It’s now been almost a year since Bombardier Inc. (TSX:BBD.B) secured a firm order for its CSeries jets. But this isn’t because airlines aren’t buying planes. In fact, Bloomberg News is reporting that the used jet market has surged.

So, why are airlines buying used jets instead of the CSeries?

Lower costs

The CSeries jets may be best-in-class airplanes, but they do not come cheap, with prices as high as US$82 million. By comparison, a 10-year old Airbus A319 costs about half as much, and these planes would still last for a long time. Similar differences can be found for airlines that choose to lease.

You would expect a superior plane like the CSeries to cost more, but there are other reasons for such a price disparity. First of all, airlines have generally been shifting their fleets towards larger sized planes. That’s created a flood of used jets that compete with the CSeries.

Secondly, both Boeing Co. and Airbus have been heavily discounting their smaller models in an attempt to thwart the CSeries. This tactic is undoubtedly driving down the prices for used jets as well.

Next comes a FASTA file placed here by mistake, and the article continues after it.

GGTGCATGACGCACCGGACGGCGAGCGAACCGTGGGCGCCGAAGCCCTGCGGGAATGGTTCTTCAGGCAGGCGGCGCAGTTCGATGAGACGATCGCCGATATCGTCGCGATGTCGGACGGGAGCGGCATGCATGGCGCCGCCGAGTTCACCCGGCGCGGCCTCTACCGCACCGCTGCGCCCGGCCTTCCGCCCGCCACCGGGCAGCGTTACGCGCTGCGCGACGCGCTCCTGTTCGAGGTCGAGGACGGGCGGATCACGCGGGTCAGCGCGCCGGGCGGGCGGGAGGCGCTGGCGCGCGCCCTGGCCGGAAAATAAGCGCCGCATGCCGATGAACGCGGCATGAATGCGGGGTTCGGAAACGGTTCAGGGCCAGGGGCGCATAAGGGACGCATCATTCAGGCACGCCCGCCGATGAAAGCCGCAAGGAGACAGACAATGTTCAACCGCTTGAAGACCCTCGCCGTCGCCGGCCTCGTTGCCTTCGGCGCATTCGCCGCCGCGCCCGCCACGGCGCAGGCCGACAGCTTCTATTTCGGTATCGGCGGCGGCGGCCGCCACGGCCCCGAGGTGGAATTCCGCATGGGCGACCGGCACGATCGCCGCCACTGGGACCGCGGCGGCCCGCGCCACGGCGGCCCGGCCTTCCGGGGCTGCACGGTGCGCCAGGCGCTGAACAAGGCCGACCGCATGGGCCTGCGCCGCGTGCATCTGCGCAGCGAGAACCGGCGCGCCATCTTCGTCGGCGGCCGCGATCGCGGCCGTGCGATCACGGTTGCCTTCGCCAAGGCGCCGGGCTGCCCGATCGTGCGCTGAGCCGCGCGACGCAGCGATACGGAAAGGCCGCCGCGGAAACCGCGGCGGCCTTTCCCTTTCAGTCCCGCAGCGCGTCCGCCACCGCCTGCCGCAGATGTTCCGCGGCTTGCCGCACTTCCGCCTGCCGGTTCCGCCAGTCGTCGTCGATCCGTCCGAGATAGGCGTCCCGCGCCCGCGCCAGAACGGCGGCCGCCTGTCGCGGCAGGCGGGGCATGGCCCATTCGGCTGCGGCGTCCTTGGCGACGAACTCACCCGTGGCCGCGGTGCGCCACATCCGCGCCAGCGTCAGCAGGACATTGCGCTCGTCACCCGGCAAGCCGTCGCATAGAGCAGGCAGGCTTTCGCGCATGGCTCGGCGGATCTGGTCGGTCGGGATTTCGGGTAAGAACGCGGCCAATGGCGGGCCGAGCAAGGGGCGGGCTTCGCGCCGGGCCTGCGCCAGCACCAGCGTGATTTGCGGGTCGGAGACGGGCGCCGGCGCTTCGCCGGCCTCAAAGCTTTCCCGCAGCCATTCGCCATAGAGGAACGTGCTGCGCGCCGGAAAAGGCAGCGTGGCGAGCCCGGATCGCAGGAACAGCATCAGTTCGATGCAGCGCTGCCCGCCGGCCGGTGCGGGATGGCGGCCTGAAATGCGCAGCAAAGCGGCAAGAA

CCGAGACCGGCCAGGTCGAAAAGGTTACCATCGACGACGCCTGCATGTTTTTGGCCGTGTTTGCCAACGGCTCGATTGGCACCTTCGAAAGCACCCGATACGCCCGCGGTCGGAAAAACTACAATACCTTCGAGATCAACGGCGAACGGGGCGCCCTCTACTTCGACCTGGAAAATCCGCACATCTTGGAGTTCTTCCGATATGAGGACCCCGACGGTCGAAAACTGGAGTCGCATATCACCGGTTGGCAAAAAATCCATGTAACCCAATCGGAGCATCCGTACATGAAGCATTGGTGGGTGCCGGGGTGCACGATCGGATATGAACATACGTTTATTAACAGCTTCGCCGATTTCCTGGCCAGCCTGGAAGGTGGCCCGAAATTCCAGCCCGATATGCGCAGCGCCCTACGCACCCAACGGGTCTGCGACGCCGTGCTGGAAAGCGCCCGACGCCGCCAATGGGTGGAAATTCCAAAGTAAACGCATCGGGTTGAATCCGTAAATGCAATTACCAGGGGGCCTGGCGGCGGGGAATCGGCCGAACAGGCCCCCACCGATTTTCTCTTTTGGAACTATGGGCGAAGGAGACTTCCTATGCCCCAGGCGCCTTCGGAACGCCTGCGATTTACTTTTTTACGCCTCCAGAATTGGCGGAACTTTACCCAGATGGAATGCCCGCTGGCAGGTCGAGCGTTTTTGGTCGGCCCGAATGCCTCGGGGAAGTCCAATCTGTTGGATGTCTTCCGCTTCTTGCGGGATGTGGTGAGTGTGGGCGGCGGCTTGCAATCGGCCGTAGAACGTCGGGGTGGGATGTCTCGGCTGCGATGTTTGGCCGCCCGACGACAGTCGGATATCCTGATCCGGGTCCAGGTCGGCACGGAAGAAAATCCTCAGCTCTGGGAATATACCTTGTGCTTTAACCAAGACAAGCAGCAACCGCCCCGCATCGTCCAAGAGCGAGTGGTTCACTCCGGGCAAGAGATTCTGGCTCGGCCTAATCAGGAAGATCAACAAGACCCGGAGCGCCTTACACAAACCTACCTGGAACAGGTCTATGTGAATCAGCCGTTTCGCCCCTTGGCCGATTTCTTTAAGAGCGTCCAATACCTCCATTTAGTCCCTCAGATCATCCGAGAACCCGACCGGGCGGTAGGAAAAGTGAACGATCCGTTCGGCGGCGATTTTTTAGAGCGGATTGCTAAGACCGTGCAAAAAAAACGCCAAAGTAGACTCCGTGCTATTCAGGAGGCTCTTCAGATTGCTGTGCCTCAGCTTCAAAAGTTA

Cheaper fuel prices

Up until a year ago, many airlines were willing to pay up for a CSeries jet, knowing that they would save on fuel costs in the long run. But with oil prices plummeting so drastically, it makes little economic sense to buy the CSeries over a used jet right now. It’s telling that Bombardier’s last firm CSeries order occurred on the last day that the WTI oil price closed above US$95 per barrel.

Bombardier maintains that CSeries is the better long-term option, implying that fuel prices will eventually rise again. But more and more forecasts are predicting depressed oil prices for the rest of this decade.

No need to rush

If a product is flying off the shelves, buyers are forced to make quick purchases, knowing they will otherwise be looking at an “out of stock” sign. This is especially true in the airplane market, since wait times can get very long.

But with CSeries orders sputtering, buyers can afford to take a wait-and-see approach, knowing they won’t be stuck in a long queue.

Furthermore, there is one large customer, Republic Airways, that would likely be willing to pass its order on to someone else. And if an airline really wanted to fly CSeries jets, it could always lease them from Macquarie AirFinance, which was the last company to submit a CSeries order.

At this point, there are a few reasons why the CSeries jets aren’t securing any firm orders. Thus, if you’re expecting quick results, you should probably sell your Bombardier shares.

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